Cát Bà was barely a speck on the rear horizon when the farmland gave way to suburbia, the vivid green suddenly overwritten by shades of city. The frequency with which the bus driver narrowly avoided vehicular homicide increased tenfold and the low thrub of the engine became punctuated by the flatulent honking of horns, our vehicle’s harsh roar answered by the plaintive beeping of the bikes swarming around us. We were in Hanoi.
I will commend Vietnam on the consistency of its roads. No matter how great or small the local population may be, crossing the road here is a matter of confidence and bloody-mindedness; you must be aware of the drivers around you while positively daring them to hit you as you play chicken.
In that regard, the beehive that is Hanoi’s streets was surprisingly familiar: admittedly, the city capital has a greater chance of exciting intervehicle encounters than somewhere as quiet as Mūi Né, but Hanoi somehow feels less bananas than its southern counterpart Hô Chí Minh. The roads here are a warren of overhead cables and underfoot salesmen, with stalls lining the pavements selling everything from bugs to Burberry as bikes laden with products weave precariously past you.
Roam Hanoi’s Old Quarter and get lost in its seemingly random network of side alleys and spontaneous markets. The time-stained façades of the area clash with the brilliant colours of Vietnamese markets and their sellers; you’ll be taken off-guard every time you turn a corner and come up against a spectacular old building, even though they seem to occur on every other street.
One of the city’s most famed sights is its Train Street – a narrow, gravely alley lined with shops and eateries, which must all be swept away twice a day to barely make room for a huge locomotive to barge past. Typically, when I arrive at 2pm I was informed the train wouldn’t be passing until 8 that evening, so make sure to check the train times before going; it only passes a few times a day, and it pairs nicely with a local beer and a folding table at the side of the tracks.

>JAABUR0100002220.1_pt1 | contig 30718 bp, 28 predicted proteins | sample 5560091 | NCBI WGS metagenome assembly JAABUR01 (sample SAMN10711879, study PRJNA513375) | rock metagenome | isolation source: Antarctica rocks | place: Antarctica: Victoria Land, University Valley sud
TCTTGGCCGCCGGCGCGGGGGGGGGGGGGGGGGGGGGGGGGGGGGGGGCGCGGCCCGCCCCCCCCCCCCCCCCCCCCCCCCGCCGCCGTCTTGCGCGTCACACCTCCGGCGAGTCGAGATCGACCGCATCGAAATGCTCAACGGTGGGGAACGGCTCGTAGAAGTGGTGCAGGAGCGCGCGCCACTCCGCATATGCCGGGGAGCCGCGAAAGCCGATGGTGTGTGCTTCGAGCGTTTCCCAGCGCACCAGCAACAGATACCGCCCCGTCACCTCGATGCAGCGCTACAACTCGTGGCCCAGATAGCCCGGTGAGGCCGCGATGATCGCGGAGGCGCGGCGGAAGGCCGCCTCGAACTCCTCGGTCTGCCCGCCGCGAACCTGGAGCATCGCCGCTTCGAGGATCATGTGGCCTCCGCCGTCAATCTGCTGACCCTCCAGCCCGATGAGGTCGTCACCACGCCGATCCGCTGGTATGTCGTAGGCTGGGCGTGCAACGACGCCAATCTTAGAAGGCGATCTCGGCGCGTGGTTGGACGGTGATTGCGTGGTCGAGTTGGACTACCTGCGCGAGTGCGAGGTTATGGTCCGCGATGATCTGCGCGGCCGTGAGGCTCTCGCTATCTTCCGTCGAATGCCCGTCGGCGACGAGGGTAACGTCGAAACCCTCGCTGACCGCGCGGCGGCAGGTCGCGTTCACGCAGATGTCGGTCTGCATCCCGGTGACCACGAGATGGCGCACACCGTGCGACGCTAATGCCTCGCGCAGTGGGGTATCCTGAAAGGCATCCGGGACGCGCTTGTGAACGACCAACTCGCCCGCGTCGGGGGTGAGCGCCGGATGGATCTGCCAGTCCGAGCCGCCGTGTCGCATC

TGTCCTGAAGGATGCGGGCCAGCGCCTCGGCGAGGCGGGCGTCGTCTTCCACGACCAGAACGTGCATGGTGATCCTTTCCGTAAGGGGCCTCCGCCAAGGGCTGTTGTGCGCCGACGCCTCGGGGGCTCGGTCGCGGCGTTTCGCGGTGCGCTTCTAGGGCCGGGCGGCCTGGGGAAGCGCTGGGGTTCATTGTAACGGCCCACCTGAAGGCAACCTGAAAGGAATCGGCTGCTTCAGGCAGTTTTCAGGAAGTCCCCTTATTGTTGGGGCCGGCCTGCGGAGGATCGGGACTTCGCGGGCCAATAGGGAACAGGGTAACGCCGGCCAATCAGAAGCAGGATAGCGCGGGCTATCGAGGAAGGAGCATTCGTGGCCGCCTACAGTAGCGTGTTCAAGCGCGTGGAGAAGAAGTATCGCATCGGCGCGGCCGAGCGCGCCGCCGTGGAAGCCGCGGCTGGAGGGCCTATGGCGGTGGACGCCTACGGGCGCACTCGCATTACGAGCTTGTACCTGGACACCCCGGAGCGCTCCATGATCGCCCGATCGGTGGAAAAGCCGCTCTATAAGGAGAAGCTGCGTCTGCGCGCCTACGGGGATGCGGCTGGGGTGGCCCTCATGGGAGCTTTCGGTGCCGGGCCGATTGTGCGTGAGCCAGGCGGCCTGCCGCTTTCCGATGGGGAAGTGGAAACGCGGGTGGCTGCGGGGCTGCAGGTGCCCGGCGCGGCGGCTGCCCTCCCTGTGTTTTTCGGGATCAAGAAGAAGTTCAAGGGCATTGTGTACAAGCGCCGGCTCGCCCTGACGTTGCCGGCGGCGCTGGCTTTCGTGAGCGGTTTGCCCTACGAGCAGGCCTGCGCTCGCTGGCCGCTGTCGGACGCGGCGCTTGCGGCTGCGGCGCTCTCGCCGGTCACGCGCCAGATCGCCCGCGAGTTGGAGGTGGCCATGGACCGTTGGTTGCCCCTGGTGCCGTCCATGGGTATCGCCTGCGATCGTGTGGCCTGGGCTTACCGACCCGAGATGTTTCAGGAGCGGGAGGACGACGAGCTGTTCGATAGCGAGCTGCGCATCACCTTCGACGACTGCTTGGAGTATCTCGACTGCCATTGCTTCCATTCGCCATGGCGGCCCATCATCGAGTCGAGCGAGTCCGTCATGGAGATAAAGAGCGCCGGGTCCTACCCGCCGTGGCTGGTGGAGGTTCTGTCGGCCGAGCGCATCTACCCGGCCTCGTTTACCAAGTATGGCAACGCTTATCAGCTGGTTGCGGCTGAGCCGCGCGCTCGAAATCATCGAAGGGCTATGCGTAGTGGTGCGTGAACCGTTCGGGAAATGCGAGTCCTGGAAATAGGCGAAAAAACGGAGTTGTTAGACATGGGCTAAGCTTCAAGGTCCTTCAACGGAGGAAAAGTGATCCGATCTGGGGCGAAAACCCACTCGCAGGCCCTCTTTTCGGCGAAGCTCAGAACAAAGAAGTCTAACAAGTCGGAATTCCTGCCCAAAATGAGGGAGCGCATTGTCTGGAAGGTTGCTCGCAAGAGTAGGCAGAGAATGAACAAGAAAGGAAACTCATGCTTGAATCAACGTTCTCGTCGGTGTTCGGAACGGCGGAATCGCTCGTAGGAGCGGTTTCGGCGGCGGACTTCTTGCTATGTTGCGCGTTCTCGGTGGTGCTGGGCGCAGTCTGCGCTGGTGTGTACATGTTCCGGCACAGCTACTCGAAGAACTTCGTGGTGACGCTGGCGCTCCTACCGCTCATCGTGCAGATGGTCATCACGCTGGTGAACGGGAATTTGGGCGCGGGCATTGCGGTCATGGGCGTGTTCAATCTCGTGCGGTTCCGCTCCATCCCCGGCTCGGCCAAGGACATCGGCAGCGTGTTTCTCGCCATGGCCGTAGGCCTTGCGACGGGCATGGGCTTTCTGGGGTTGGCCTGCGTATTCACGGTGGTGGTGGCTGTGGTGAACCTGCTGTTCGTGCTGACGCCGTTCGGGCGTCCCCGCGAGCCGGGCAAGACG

Suitably deflated by the absence of train, I headed further out from the Old Quarter into Bà Dinh, the political hub of Hanoi. This being an important part of the city, every building seems to have its own regiment of stern olive/red-clad military protection, with the exception of a few younger soldiers who eagerly, if somewhat incongruously, gave me the K-Pop ‘v’ sign as I passed by.
My target on this particular walk was a lake (in actuality, barely a pond) concealed behind rows of claustrophic alleyways in the middle of Dôi Cân. Huu Tiep Lake is a grimly elegant memorial of the American War – consisting of the untouched wreckage of a B-52 Bomber that crash-landed in 1972 and left to rust. I’d heard of this place first from a friend living in Hanoi – had I not, it’s hard to imagine I would have stumbled across it by chance.
True to any city worth its salt, Hanoi transforms after dark. During the day I found myself periodically swamped by survey-wielding schoolchildren practicing their English, or narrowly avoiding concussion by selfie sticks along the banks of Hô Hoán Kiêm Lake; at night, the main risks are renegade groups of dancing septuagenarians and falling into said lake while trying to get a photo. Lights illuminate Jade Island and the Turtle Tower out in the water, and the air carries incense and steaming phô from every corner of the city.
Having successfully dipped a toe into the urban scene of northern Vietnam, it was time to make a break for the final destination in the country – the giddying heights of Sapa, in the mountainous Ha Giang province.
The travel office agent warns us sombrely that the weather up there is much colder than here in Hanoi, and that we need to wrap up warm. Trying not to show our enthusiasm for such a change of climate, we solemnly reassure her that we’ll do just that before hauling our bags onto the waiting bus.
The WiFi doesn’t work but the scenery’s alright.